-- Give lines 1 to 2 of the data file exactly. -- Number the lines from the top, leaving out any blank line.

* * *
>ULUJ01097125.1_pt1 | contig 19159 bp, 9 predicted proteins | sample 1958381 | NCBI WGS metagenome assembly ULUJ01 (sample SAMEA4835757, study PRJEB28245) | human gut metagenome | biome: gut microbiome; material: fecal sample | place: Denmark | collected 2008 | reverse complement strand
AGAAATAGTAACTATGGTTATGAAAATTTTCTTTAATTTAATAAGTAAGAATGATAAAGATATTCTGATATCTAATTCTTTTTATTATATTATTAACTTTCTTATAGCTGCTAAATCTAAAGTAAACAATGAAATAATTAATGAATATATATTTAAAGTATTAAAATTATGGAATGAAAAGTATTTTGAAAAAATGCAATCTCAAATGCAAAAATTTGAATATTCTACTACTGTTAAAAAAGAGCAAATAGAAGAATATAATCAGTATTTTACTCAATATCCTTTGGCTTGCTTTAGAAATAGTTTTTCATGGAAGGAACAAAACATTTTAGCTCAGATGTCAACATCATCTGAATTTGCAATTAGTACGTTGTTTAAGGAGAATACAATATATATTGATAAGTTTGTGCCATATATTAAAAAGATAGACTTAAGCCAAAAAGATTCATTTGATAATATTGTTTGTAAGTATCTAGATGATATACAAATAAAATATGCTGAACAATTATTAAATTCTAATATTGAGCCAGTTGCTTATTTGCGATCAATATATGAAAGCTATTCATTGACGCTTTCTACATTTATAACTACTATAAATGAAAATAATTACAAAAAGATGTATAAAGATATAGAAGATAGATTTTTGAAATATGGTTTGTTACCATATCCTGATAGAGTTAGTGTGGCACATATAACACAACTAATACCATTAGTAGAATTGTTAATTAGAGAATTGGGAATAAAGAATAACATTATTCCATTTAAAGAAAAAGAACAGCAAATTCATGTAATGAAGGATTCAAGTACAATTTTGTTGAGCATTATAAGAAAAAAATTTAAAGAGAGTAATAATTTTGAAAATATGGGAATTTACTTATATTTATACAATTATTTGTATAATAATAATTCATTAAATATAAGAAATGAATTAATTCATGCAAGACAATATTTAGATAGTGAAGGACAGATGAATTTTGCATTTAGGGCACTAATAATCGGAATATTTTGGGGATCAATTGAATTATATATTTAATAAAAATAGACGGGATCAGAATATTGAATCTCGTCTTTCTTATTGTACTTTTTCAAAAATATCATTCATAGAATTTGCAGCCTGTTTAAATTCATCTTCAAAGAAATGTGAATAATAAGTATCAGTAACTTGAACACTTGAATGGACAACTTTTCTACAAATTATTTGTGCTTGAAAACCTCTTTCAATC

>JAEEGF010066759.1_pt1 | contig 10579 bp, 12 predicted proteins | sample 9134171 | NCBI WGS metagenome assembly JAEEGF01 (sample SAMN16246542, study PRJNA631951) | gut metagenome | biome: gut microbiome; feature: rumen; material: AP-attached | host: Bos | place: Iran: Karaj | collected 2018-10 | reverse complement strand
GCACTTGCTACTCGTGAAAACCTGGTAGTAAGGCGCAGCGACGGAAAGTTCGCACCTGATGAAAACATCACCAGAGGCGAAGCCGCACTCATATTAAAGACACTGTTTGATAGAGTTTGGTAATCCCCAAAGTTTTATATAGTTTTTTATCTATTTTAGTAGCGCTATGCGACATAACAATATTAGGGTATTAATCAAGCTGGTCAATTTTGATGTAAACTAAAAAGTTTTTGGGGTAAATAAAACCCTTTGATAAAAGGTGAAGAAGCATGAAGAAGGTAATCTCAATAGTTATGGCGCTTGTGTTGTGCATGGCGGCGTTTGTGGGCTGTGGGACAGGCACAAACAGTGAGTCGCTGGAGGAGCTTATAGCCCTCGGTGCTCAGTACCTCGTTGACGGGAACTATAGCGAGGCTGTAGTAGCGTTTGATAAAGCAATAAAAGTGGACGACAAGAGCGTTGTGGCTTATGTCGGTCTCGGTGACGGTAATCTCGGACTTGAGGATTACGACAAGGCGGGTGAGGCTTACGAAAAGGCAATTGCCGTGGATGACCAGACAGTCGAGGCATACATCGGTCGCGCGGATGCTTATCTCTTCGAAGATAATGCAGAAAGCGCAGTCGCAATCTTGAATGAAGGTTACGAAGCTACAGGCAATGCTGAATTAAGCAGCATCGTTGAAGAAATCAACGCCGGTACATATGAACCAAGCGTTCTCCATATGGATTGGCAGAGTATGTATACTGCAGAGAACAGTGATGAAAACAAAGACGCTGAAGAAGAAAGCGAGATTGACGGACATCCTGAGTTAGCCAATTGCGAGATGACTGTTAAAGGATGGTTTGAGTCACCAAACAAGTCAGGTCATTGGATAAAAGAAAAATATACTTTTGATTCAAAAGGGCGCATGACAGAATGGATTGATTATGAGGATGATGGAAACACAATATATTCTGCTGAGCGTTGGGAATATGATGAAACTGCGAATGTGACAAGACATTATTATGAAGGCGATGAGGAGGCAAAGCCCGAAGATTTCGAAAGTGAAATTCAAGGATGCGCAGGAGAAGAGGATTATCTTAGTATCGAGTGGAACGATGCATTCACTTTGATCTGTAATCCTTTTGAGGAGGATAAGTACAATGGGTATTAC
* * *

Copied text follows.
>ULUJ01097125.1_pt1 | contig 19159 bp, 9 predicted proteins | sample 1958381 | NCBI WGS metagenome assembly ULUJ01 (sample SAMEA4835757, study PRJEB28245) | human gut metagenome | biome: gut microbiome; material: fecal sample | place: Denmark | collected 2008 | reverse complement strand
AGAAATAGTAACTATGGTTATGAAAATTTTCTTTAATTTAATAAGTAAGAATGATAAAGATATTCTGATATCTAATTCTTTTTATTATATTATTAACTTTCTTATAGCTGCTAAATCTAAAGTAAACAATGAAATAATTAATGAATATATATTTAAAGTATTAAAATTATGGAATGAAAAGTATTTTGAAAAAATGCAATCTCAAATGCAAAAATTTGAATATTCTACTACTGTTAAAAAAGAGCAAATAGAAGAATATAATCAGTATTTTACTCAATATCCTTTGGCTTGCTTTAGAAATAGTTTTTCATGGAAGGAACAAAACATTTTAGCTCAGATGTCAACATCATCTGAATTTGCAATTAGTACGTTGTTTAAGGAGAATACAATATATATTGATAAGTTTGTGCCATATATTAAAAAGATAGACTTAAGCCAAAAAGATTCATTTGATAATATTGTTTGTAAGTATCTAGATGATATACAAATAAAATATGCTGAACAATTATTAAATTCTAATATTGAGCCAGTTGCTTATTTGCGATCAATATATGAAAGCTATTCATTGACGCTTTCTACATTTATAACTACTATAAATGAAAATAATTACAAAAAGATGTATAAAGATATAGAAGATAGATTTTTGAAATATGGTTTGTTACCATATCCTGATAGAGTTAGTGTGGCACATATAACACAACTAATACCATTAGTAGAATTGTTAATTAGAGAATTGGGAATAAAGAATAACATTATTCCATTTAAAGAAAAAGAACAGCAAATTCATGTAATGAAGGATTCAAGTACAATTTTGTTGAGCATTATAAGAAAAAAATTTAAAGAGAGTAATAATTTTGAAAATATGGGAATTTACTTATATTTATACAATTATTTGTATAATAATAATTCATTAAATATAAGAAATGAATTAATTCATGCAAGACAATATTTAGATAGTGAAGGACAGATGAATTTTGCATTTAGGGCACTAATAATCGGAATATTTTGGGGATCAATTGAATTATATATTTAATAAAAATAGACGGGATCAGAATATTGAATCTCGTCTTTCTTATTGTACTTTTTCAAAAATATCATTCATAGAATTTGCAGCCTGTTTAAATTCATCTTCAAAGAAATGTGAATAATAAGTATCAGTAACTTGAACACTTGAATGGACAACTTTTCTACAAATTATTTGTGCTTGAAAACCTCTTTCAATC